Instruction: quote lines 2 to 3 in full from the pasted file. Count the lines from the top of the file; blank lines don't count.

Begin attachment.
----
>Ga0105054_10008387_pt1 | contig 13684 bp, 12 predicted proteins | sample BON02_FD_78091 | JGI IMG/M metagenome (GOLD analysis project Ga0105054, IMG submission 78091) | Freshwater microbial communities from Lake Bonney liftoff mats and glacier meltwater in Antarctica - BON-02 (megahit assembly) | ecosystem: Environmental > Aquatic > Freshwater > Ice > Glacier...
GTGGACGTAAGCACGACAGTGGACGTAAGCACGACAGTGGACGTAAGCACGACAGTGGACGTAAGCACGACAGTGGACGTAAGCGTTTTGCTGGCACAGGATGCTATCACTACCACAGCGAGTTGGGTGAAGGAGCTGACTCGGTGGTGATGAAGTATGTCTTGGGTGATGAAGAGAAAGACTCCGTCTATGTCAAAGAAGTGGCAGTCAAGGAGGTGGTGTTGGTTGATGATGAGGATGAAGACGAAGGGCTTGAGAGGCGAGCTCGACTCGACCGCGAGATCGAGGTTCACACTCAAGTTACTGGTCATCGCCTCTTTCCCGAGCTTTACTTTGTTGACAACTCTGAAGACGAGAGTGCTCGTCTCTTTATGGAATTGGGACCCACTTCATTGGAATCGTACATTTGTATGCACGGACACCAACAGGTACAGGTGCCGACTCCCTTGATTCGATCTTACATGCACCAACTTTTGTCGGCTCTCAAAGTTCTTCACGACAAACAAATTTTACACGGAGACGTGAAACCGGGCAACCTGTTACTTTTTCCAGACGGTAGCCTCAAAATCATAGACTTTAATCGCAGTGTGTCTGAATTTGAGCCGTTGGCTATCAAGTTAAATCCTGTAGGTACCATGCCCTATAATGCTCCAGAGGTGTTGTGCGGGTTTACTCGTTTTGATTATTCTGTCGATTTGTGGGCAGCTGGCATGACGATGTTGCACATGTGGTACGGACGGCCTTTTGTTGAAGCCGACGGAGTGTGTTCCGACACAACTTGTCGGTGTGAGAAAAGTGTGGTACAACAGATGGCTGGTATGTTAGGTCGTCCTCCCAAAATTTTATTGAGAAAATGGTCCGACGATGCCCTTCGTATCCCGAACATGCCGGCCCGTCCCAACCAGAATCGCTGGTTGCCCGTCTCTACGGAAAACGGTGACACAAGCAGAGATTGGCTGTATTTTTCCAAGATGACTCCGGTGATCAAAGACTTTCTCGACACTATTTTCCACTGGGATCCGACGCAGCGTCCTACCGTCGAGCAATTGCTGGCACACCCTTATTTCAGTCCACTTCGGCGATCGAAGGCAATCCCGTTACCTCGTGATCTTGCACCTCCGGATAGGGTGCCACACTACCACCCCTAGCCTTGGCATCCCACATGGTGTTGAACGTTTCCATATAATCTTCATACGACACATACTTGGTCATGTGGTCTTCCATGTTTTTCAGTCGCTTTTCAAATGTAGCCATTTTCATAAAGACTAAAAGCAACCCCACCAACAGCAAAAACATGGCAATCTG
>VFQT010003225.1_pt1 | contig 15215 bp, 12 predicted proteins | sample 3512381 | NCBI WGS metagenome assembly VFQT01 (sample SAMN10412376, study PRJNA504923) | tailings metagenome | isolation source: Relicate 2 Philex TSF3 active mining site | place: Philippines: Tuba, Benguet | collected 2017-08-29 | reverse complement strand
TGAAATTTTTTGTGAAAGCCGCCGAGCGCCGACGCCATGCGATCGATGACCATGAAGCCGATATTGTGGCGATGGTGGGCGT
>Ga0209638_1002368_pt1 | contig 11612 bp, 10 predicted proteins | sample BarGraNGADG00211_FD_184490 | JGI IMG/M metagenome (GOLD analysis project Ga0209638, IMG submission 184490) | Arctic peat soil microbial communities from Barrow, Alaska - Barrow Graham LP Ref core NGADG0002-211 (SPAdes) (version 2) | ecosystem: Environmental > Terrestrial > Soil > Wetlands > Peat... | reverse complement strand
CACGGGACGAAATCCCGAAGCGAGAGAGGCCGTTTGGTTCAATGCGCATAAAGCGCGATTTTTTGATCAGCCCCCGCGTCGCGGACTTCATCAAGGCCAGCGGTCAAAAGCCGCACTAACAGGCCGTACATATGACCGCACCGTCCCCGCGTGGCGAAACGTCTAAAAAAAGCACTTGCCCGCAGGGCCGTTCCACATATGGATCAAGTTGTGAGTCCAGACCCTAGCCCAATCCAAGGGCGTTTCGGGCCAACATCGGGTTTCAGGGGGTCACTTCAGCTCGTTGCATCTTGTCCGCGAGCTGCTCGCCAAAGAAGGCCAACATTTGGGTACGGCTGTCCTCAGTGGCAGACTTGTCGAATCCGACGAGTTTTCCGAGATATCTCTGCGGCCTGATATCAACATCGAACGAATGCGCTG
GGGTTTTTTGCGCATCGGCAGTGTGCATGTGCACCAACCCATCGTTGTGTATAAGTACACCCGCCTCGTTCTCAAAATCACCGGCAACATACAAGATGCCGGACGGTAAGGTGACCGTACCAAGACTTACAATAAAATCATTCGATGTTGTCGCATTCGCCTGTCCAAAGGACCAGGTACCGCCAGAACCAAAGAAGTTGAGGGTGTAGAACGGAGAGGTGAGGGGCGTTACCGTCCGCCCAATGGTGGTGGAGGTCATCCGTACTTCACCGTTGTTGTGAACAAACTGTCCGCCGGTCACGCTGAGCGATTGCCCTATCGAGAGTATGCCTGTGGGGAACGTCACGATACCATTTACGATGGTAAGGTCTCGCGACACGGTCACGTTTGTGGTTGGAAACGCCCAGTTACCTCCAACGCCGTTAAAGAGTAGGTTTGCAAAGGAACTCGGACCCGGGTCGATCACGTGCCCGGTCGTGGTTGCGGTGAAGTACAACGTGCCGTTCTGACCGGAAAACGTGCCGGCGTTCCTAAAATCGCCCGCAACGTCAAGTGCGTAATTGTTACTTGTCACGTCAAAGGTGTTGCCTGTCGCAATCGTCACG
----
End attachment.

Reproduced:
GTGGACGTAAGCACGACAGTGGACGTAAGCACGACAGTGGACGTAAGCACGACAGTGGACGTAAGCACGACAGTGGACGTAAGCGTTTTGCTGGCACAGGATGCTATCACTACCACAGCGAGTTGGGTGAAGGAGCTGACTCGGTGGTGATGAAGTATGTCTTGGGTGATGAAGAGAAAGACTCCGTCTATGTCAAAGAAGTGGCAGTCAAGGAGGTGGTGTTGGTTGATGATGAGGATGAAGACGAAGGGCTTGAGAGGCGAGCTCGACTCGACCGCGAGATCGAGGTTCACACTCAAGTTACTGGTCATCGCCTCTTTCCCGAGCTTTACTTTGTTGACAACTCTGAAGACGAGAGTGCTCGTCTCTTTATGGAATTGGGACCCACTTCATTGGAATCGTACATTTGTATGCACGGACACCAACAGGTACAGGTGCCGACTCCCTTGATTCGATCTTACATGCACCAACTTTTGTCGGCTCTCAAAGTTCTTCACGACAAACAAATTTTACACGGAGACGTGAAACCGGGCAACCTGTTACTTTTTCCAGACGGTAGCCTCAAAATCATAGACTTTAATCGCAGTGTGTCTGAATTTGAGCCGTTGGCTATCAAGTTAAATCCTGTAGGTACCATGCCCTATAATGCTCCAGAGGTGTTGTGCGGGTTTACTCGTTTTGATTATTCTGTCGATTTGTGGGCAGCTGGCATGACGATGTTGCACATGTGGTACGGACGGCCTTTTGTTGAAGCCGACGGAGTGTGTTCCGACACAACTTGTCGGTGTGAGAAAAGTGTGGTACAACAGATGGCTGGTATGTTAGGTCGTCCTCCCAAAATTTTATTGAGAAAATGGTCCGACGATGCCCTTCGTATCCCGAACATGCCGGCCCGTCCCAACCAGAATCGCTGGTTGCCCGTCTCTACGGAAAACGGTGACACAAGCAGAGATTGGCTGTATTTTTCCAAGATGACTCCGGTGATCAAAGACTTTCTCGACACTATTTTCCACTGGGATCCGACGCAGCGTCCTACCGTCGAGCAATTGCTGGCACACCCTTATTTCAGTCCACTTCGGCGATCGAAGGCAATCCCGTTACCTCGTGATCTTGCACCTCCGGATAGGGTGCCACACTACCACCCCTAGCCTTGGCATCCCACATGGTGTTGAACGTTTCCATATAATCTTCATACGACACATACTTGGTCATGTGGTCTTCCATGTTTTTCAGTCGCTTTTCAAATGTAGCCATTTTCATAAAGACTAAAAGCAACCCCACCAACAGCAAAAACATGGCAATCTG
>VFQT010003225.1_pt1 | contig 15215 bp, 12 predicted proteins | sample 3512381 | NCBI WGS metagenome assembly VFQT01 (sample SAMN10412376, study PRJNA504923) | tailings metagenome | isolation source: Relicate 2 Philex TSF3 active mining site | place: Philippines: Tuba, Benguet | collected 2017-08-29 | reverse complement strand